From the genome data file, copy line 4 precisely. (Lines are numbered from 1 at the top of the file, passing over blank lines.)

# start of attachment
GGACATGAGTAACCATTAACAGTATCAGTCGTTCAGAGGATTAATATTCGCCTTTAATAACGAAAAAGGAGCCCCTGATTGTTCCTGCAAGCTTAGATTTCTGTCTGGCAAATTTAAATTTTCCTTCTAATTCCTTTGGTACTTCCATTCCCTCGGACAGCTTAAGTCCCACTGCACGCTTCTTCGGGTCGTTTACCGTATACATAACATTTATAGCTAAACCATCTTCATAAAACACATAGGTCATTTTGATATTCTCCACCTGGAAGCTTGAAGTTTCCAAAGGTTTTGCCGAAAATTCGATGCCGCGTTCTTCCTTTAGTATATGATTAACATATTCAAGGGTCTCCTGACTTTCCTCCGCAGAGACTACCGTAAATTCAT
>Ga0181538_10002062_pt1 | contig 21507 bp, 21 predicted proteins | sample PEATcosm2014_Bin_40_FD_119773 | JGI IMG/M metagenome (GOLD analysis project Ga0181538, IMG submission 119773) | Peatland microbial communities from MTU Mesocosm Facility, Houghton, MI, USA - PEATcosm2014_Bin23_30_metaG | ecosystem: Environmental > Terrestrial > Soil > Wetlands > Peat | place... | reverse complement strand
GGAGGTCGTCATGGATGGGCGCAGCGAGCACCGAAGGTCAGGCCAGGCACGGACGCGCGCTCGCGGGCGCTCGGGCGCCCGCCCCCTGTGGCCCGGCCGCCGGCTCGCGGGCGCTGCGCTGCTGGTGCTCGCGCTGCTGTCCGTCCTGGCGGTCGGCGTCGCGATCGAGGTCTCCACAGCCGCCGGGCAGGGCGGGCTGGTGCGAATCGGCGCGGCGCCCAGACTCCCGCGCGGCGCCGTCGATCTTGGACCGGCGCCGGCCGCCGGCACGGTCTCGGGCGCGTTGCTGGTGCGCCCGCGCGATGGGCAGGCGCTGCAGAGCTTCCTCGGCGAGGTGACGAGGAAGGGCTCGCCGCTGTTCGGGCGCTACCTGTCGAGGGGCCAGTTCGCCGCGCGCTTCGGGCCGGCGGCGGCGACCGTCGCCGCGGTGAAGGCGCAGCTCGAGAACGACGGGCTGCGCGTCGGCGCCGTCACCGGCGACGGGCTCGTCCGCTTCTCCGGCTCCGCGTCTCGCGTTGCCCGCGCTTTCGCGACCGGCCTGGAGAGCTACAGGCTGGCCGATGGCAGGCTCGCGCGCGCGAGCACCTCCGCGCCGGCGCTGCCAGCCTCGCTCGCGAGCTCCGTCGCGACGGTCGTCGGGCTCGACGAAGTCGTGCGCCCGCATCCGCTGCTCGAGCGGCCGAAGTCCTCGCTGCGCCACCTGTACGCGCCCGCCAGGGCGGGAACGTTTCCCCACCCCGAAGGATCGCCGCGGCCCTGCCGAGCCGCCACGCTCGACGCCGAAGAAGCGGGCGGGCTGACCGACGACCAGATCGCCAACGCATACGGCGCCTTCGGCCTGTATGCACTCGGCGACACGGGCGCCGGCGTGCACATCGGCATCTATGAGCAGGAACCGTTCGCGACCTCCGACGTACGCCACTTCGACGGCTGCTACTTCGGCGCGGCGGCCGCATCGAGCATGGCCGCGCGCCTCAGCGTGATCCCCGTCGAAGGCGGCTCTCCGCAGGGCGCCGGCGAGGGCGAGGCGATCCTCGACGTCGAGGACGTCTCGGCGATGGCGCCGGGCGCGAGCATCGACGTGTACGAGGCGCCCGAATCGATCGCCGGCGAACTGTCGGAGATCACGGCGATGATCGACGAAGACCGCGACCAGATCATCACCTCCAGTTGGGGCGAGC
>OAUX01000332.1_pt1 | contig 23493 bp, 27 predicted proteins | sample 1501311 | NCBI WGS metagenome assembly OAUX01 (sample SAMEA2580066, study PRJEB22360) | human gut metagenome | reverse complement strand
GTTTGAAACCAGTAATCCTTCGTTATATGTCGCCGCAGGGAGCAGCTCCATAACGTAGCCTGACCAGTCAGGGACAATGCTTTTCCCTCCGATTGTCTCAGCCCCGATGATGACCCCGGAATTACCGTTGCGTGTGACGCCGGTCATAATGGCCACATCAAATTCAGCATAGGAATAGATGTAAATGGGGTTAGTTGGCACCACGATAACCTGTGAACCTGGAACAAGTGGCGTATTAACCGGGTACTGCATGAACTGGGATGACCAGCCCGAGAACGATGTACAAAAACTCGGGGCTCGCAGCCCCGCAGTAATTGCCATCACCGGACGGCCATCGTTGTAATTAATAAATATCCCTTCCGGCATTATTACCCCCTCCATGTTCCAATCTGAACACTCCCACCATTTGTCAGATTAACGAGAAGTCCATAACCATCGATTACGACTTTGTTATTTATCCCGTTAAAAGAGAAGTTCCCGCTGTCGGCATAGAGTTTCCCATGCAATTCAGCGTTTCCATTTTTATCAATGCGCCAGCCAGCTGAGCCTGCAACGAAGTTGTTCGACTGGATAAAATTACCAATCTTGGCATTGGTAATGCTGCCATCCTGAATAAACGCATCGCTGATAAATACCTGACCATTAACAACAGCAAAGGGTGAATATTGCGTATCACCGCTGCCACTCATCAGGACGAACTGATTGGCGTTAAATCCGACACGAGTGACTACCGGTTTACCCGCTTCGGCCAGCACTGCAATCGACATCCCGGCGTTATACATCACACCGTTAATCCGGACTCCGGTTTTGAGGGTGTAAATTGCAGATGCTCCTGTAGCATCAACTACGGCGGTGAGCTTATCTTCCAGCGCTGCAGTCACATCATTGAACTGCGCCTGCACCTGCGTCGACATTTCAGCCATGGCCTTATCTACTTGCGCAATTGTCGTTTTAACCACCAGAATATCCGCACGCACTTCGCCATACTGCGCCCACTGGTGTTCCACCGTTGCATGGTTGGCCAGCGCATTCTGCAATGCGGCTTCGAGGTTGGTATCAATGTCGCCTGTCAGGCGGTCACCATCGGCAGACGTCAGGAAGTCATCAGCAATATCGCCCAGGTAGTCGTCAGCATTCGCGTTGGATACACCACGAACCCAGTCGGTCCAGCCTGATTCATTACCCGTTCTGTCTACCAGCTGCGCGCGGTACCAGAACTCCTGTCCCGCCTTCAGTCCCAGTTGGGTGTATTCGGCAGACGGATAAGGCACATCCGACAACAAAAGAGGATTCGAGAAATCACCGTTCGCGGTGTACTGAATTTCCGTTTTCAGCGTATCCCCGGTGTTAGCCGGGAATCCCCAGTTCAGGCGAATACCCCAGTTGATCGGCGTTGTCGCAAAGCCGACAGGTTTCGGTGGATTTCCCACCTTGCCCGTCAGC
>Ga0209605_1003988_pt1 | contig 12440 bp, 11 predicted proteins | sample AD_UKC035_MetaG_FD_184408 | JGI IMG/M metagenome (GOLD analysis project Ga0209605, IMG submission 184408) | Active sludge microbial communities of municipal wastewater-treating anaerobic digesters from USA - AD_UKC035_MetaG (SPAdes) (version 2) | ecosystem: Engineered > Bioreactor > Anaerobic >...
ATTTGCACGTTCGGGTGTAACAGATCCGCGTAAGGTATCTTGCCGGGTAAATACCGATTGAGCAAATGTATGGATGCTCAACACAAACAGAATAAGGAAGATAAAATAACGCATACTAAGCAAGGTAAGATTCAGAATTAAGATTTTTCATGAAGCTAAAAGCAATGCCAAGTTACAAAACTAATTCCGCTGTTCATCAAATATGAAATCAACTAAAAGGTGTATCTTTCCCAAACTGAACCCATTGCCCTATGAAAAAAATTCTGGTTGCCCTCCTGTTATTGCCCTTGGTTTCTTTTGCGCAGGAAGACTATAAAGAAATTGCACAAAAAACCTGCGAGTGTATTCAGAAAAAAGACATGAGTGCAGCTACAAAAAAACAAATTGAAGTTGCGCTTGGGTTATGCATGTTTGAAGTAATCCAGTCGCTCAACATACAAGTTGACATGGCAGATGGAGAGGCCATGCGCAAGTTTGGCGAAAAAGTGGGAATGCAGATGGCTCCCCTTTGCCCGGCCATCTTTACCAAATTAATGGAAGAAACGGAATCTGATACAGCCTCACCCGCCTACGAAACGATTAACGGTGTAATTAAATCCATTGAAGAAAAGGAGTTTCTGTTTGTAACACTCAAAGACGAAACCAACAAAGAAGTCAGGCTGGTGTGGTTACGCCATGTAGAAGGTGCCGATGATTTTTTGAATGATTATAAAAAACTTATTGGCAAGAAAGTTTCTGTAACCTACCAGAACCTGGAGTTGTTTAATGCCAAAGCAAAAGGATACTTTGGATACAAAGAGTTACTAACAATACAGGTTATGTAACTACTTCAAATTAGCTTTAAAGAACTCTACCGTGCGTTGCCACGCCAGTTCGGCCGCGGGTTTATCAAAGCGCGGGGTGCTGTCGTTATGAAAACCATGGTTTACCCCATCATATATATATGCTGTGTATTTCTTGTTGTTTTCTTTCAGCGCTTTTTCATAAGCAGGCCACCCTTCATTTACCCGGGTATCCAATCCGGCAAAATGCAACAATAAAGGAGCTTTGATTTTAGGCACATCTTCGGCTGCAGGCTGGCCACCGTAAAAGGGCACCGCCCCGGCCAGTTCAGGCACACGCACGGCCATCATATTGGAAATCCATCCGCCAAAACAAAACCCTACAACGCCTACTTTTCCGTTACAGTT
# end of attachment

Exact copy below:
>OAUX01000332.1_pt1 | contig 23493 bp, 27 predicted proteins | sample 1501311 | NCBI WGS metagenome assembly OAUX01 (sample SAMEA2580066, study PRJEB22360) | human gut metagenome | reverse complement strand